2.6 Upgrading to Windows 7
By Val Bakh
Although replacing an older operating system with a newer version is commonly referred to as an upgrade, the exact, technical definition of the term upgrade is more specific. When you are performing a clean installation (that is, when you choose the option to perform a custom installation) on a volume that contains an older operating system, the existing operating system and all installed software and personal data are either completely removed or disabled and a new operating system is installed instead. All applications have to be reinstalled, and personal data can be restored from a backup. If you choose the option to perform an upgrade, the new operating system gracefully replaces the existing operating system while preserving the installed applications and personal data. Not all upgrade paths are supported. For example, an x86 (32-bit) edition of any Windows operating system cannot be upgraded to an x64 (64-bit) edition and vice versa. To perform an upgrade, you always need to initiate it from within the existing installation. For example, to upgrade Windows Vista to Windows 7, you need to boot the computer into Windows Vista, insert a Windows 7 DVD, and click Install now. This means you can never perform a true upgrade if you boot the computer from a Windows 7 DVD into Windows Preinstallation Environment (WinPE).
Generally, before proceeding with an upgrade, you should review the appropriate Microsoft documentation that contains the minimum system requirements and the supported upgrade paths for Windows 7 and review your computer’s hardware specifications. Based on this information, you should be able to determine which editions of Windows 7 your computer can run and whether you should perform an upgrade or a custom installation.
To help you with these tasks, Microsoft provides a tool named Windows Upgrade Advisor (WUA). When you boot a computer into an earlier version of Windows, such as Windows Vista or Windows XP, and then insert a Windows 7 DVD, the Check compatibility online command is presented in the initial Install Windows screen. If you click this command and your computer is connected to the Internet, a Web page will open and provide you with a brief explanation of WUA. From this page, you can download WUA and install it on your computer. Then you can run WUA from the Start menu. WUA will analyze your computer’s hardware and the installed operating system and applications and will generate a report. The report will indicate whether your computer meets the minimum system requirements for Windows 7 and which devices and applications can cause problems. Running WUA does not install Windows 7. If you boot a computer from a Windows 7 DVD, the Check compatibility online command does not appear in the Install Windows screen.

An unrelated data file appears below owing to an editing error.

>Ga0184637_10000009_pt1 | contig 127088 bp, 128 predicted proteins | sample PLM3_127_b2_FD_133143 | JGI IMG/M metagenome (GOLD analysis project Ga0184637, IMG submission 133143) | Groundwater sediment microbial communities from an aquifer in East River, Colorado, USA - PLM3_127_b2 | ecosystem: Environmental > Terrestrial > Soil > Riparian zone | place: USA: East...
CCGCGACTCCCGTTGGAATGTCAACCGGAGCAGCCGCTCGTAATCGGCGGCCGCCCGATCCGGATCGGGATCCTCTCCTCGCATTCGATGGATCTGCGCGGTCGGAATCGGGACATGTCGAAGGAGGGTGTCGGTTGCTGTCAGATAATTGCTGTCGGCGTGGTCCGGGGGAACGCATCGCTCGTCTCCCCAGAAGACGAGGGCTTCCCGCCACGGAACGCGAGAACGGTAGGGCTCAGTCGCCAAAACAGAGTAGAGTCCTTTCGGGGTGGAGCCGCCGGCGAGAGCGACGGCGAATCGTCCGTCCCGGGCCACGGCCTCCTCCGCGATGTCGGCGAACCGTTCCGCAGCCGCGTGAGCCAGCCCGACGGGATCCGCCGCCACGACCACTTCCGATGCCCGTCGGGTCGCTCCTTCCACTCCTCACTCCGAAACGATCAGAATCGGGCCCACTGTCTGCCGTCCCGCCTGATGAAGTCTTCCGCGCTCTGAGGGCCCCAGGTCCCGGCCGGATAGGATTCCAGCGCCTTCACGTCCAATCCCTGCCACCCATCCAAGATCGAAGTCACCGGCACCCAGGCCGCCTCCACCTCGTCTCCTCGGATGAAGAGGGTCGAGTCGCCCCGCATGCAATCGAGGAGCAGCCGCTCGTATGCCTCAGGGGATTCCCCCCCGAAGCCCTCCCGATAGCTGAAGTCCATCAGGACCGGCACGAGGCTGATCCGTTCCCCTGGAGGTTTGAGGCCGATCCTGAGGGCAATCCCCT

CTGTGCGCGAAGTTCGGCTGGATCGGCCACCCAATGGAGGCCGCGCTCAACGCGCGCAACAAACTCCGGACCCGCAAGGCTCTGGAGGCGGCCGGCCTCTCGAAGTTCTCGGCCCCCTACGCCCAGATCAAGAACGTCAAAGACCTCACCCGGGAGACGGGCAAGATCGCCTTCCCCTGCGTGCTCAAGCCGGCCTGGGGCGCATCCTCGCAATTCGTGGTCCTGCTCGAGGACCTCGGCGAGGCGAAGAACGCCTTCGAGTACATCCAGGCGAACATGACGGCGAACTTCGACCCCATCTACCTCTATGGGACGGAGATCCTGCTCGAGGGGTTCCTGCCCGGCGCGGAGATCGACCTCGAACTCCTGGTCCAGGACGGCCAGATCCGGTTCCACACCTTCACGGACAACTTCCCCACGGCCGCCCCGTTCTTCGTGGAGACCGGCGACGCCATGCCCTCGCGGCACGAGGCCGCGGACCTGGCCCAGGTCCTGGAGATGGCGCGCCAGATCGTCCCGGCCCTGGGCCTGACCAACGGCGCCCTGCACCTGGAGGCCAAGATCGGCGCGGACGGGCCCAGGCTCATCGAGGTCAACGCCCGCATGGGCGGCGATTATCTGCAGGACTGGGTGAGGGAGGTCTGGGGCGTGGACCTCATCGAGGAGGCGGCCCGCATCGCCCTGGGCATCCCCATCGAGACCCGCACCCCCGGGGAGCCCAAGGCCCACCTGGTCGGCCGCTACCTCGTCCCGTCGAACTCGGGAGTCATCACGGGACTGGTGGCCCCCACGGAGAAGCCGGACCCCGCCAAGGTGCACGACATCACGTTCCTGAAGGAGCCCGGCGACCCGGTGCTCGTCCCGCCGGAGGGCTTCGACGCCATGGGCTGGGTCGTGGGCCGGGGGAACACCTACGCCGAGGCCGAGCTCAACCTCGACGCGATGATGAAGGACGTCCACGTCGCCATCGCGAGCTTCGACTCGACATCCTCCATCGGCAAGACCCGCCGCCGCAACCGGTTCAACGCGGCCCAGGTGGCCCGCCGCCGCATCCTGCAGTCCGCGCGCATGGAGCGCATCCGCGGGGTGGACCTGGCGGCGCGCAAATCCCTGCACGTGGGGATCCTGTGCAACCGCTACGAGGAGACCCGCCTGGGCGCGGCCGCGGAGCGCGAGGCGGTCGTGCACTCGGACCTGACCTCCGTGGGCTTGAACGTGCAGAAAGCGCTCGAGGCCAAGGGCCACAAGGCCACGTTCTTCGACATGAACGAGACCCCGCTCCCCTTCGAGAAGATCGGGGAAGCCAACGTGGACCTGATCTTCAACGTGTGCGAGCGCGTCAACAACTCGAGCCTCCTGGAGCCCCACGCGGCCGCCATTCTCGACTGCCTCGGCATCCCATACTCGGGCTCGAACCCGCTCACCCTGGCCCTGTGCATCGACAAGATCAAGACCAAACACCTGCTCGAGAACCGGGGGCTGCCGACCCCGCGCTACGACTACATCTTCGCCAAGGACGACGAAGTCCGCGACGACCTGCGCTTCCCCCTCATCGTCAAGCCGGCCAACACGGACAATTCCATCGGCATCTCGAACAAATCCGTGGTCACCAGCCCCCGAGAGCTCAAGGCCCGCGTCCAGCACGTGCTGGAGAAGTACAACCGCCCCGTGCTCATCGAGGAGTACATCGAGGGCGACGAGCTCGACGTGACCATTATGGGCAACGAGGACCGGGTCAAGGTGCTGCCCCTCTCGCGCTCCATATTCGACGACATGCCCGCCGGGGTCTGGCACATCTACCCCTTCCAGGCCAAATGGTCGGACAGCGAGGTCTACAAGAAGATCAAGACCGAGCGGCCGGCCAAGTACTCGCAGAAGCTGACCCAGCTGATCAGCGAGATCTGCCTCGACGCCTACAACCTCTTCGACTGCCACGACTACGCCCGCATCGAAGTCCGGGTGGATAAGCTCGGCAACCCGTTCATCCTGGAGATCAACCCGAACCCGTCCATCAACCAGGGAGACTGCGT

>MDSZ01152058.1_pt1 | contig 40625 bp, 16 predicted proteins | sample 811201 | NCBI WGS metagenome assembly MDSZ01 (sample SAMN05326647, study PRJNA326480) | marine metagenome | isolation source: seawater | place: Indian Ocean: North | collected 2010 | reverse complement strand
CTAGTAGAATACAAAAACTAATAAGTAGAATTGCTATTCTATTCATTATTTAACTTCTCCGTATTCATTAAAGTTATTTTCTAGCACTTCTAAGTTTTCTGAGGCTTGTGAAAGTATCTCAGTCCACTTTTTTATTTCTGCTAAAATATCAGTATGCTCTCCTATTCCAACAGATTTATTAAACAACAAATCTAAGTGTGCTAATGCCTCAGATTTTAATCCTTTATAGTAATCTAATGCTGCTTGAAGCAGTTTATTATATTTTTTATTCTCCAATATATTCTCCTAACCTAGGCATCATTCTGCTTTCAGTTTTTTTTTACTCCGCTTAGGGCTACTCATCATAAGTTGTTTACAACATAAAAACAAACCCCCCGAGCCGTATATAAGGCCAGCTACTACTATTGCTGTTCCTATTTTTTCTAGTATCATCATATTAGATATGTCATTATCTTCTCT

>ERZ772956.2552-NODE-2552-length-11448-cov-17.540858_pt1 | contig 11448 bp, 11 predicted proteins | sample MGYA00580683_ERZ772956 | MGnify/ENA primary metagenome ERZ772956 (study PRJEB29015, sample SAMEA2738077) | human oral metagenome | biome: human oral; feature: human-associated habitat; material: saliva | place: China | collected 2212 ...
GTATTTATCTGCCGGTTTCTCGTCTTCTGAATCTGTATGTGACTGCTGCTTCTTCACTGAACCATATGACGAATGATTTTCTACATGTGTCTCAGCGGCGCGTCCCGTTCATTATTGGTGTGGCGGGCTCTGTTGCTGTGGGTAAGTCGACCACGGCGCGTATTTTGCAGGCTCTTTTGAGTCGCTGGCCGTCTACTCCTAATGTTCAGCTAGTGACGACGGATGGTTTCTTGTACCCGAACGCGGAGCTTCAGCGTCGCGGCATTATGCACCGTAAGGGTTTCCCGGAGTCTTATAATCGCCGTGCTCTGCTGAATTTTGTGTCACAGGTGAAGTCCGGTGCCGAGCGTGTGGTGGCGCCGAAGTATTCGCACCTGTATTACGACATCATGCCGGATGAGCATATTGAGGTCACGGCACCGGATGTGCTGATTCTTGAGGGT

WUA is version-specific. When Windows Vista first came out, it had its own version of WUA, which worked similarly to Windows 7’s WUA. However, shortly thereafter, Microsoft discontinued the Windows Vista version of WUA. Now, if you boot into Windows XP, insert a Windows Vista DVD, and click Check compatibility online, you are directed to a Web page that does not even mention upgrading to Windows Vista and suggests that you install Windows 7 instead.
There are a few other unusual things about Windows Vista. It looks, and quite often feels, so similar to Windows 7 that you may not be able to tell them apart right away. It is not uncommon for a “grandfather” version of a program or operating system not to be directly upgradable to the most recent version. For example, no one is surprised that Windows 2000 cannot be directly upgraded to Windows Vista or that Windows XP cannot be directly upgraded to Windows 7. However, even though Windows Vista directly precedes Windows 7, the original version of Windows Vista (Release to Manufacturing, or RTM) cannot be directly upgraded to Windows 7, and moreover, Microsoft no longer supports it. To be able to upgrade Windows Vista to Windows 7, you first need to install Service Pack 1 (SP1).
Normally, service packs are incremental. In practical terms, that means you can install the most recent service pack without installing any earlier service packs. Not so with Windows Vista. If you are running Windows Vista RTM and want to install SP2, you first need to install SP1. Microsoft states that SP2 would have been too large if it included SP1. However, the main reason is probably that SP2 is not just for Windows Vista but is also for Windows Server 2008. Windows Server 2008 has skipped its true RTM phase and has been released with SP1 already built into it. Therefore, including SP1 within SP2 would have been unnecessary.